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Some Parents Cry "Foul"—Should Homeschoolers Be Allowed to Participate in Public School Sports?

Since homeschooling families pay taxes, why do some states prohibit homeschoolers from participating in public school sports? Currently, states are split on this issue. Just recently, Tennessee, Arkansas, and Indiana have changed their rules to allow homeschooler participation, while Virginia has declined to allow it. In reference to homeschooled athlete Tim Tebow, state legislation encouraging participation is often called a “Tebow Bill.” Tebow attended the University of Florida on a football scholarship and went on to win the Heisman Trophy while playing football for the Gators.

Within the realm of homeschooling, homeschool families are even split on this issue as well. On the one hand, some families would argue that that barring homeschoolers from play means that they would be denied scholarships that are available to other high school athletes. On the other hand, some families have not even considered allowing their children to enter the public school system for any reason because doing so would detract from the lessons that are being taught at home.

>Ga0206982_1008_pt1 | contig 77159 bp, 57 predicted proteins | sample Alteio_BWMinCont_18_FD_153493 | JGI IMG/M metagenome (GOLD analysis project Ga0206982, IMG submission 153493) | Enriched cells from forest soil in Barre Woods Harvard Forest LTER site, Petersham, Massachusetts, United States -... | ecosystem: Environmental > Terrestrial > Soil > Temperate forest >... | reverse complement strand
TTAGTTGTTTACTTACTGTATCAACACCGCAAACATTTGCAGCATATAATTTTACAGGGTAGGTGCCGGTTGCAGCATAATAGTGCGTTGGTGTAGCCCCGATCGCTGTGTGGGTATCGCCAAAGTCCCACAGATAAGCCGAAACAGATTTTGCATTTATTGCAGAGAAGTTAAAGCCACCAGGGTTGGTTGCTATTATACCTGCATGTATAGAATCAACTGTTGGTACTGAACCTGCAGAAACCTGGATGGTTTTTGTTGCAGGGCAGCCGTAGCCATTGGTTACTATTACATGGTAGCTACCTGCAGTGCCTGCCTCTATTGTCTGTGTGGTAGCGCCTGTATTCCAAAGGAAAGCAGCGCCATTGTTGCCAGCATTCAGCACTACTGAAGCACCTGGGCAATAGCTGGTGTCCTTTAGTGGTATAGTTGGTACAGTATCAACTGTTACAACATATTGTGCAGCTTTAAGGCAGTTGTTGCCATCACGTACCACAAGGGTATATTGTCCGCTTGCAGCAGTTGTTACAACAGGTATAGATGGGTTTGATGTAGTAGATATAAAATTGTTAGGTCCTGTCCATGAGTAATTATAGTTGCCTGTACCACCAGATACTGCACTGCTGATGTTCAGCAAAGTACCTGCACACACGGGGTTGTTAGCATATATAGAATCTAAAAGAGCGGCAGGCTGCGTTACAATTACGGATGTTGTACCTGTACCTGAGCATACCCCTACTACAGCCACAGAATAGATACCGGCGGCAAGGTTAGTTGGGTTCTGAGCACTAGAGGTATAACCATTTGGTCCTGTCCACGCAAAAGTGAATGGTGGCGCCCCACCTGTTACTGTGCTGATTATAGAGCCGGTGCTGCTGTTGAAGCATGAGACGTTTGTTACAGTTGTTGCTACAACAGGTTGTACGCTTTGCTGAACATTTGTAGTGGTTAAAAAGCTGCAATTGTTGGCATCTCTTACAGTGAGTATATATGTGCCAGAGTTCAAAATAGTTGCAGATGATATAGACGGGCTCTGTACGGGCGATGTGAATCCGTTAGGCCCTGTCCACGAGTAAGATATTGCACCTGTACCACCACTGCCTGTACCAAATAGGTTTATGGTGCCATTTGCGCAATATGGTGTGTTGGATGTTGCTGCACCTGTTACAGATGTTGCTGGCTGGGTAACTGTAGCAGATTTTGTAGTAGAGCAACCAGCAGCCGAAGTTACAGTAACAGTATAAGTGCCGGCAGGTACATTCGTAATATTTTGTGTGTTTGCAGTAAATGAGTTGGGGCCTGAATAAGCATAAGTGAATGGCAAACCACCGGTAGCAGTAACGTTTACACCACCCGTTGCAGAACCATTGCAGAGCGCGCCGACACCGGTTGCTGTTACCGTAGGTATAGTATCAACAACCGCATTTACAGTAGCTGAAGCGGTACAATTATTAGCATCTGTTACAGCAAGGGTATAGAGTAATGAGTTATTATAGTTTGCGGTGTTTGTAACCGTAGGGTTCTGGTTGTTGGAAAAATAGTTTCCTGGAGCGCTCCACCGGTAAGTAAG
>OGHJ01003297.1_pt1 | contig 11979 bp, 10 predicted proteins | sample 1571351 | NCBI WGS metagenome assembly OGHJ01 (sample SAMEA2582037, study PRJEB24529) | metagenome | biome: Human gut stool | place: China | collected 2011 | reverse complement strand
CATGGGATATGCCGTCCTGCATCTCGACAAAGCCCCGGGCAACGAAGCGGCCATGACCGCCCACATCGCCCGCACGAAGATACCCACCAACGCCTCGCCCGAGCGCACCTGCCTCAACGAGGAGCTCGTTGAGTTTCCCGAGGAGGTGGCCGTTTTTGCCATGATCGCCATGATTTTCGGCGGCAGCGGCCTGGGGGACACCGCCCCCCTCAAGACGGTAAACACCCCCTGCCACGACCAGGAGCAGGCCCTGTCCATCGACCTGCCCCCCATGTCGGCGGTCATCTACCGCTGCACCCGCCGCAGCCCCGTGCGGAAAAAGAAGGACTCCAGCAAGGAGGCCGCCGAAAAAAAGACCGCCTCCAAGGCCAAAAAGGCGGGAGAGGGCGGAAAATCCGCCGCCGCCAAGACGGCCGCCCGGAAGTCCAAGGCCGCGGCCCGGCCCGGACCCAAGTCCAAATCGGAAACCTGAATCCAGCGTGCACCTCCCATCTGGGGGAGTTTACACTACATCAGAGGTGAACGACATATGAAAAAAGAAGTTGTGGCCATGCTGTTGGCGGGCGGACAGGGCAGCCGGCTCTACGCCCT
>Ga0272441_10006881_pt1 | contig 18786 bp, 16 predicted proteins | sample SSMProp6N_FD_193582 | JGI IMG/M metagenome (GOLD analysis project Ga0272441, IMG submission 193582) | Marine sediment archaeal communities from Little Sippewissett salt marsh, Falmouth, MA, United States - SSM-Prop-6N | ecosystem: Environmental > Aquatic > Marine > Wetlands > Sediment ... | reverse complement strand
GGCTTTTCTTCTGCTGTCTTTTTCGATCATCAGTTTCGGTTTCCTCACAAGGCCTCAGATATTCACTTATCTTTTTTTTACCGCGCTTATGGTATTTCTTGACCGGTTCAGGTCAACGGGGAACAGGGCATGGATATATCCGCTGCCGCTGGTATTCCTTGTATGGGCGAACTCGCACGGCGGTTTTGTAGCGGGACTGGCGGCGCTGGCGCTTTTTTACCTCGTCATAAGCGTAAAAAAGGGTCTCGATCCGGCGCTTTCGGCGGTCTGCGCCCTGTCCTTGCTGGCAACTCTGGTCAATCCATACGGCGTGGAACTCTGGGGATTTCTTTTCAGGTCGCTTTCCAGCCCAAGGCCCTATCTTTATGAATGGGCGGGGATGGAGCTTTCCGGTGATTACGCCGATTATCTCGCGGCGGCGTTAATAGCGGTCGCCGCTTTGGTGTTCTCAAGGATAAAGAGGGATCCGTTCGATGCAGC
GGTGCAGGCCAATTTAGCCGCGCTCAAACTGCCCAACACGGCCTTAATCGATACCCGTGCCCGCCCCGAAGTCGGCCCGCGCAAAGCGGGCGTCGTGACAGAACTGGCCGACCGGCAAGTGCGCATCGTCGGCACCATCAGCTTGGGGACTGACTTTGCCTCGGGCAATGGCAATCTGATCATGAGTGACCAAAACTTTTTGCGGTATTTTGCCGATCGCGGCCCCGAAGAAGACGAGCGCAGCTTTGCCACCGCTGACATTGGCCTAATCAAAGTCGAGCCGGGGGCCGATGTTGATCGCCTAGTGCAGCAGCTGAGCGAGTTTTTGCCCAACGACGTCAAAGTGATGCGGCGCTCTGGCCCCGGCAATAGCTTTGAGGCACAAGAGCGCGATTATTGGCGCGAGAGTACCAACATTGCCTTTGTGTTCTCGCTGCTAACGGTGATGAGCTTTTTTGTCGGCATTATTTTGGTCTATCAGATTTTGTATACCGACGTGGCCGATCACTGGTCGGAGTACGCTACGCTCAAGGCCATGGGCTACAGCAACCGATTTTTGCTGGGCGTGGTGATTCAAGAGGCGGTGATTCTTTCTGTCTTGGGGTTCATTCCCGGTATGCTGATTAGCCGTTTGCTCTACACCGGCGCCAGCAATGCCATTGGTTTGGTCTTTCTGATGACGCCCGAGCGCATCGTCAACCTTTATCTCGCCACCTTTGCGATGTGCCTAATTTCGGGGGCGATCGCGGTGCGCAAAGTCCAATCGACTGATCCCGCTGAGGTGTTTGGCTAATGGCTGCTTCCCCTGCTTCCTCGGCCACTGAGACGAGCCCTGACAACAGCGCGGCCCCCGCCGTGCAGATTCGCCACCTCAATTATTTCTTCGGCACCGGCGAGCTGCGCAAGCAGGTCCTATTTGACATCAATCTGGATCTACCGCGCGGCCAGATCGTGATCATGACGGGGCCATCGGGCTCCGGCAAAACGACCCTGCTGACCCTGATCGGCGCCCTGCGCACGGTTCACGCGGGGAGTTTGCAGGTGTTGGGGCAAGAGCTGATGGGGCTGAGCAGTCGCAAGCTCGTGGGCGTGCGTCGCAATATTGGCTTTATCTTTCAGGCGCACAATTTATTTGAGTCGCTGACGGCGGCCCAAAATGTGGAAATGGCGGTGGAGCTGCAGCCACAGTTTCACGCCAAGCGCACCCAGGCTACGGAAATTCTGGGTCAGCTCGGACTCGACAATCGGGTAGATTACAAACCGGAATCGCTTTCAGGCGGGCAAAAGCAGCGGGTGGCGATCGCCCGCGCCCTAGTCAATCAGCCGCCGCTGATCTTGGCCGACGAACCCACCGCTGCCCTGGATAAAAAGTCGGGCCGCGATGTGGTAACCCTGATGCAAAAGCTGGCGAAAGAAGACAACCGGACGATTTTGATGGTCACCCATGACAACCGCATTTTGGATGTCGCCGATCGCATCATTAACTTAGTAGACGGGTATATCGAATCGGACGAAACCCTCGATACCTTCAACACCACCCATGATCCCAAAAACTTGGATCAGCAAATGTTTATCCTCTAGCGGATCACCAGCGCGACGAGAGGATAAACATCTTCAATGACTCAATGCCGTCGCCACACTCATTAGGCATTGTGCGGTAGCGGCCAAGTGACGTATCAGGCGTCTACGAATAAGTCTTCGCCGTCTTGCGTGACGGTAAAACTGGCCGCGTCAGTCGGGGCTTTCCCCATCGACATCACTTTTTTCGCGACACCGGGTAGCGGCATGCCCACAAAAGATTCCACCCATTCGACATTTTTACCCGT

Whatever position you hold, as the parent, you should have the right to decide which course is best for your child.

At the Center for Homeschool Liberty, we receive calls from parents in non-inclusive states who wish to legally challenge this discrimination against their child. As this has been litigated over the past decade, homeschool parents have lost. State courts have held that the state retains the right to include or exclude homeschoolers from the public education sports programs. In other words, there is no “right” to play sports at the public school, so the state can outright forbid it, remain neutral, or highly regulate it. In states that include homeschoolers, some have mandated substantial requirements, such as minimum class registration or academically related participation eligibility requirements.

What can you do if you have a gifted athlete but reside in a non-inclusive state?

  1. Organize a movement of parents to petition your state legislature to sponsor a Tebow Bill.
  2. Find private or local leagues that invite the participation of all students.
  3. If your state laws are silent on the issue, it means that participation is at the discretion of your local school or school district. Make an appointment with the local athletic director and work with your child to present a compelling case to allow participation.

Homeschooling, and the regulation thereof, remains a state issue.


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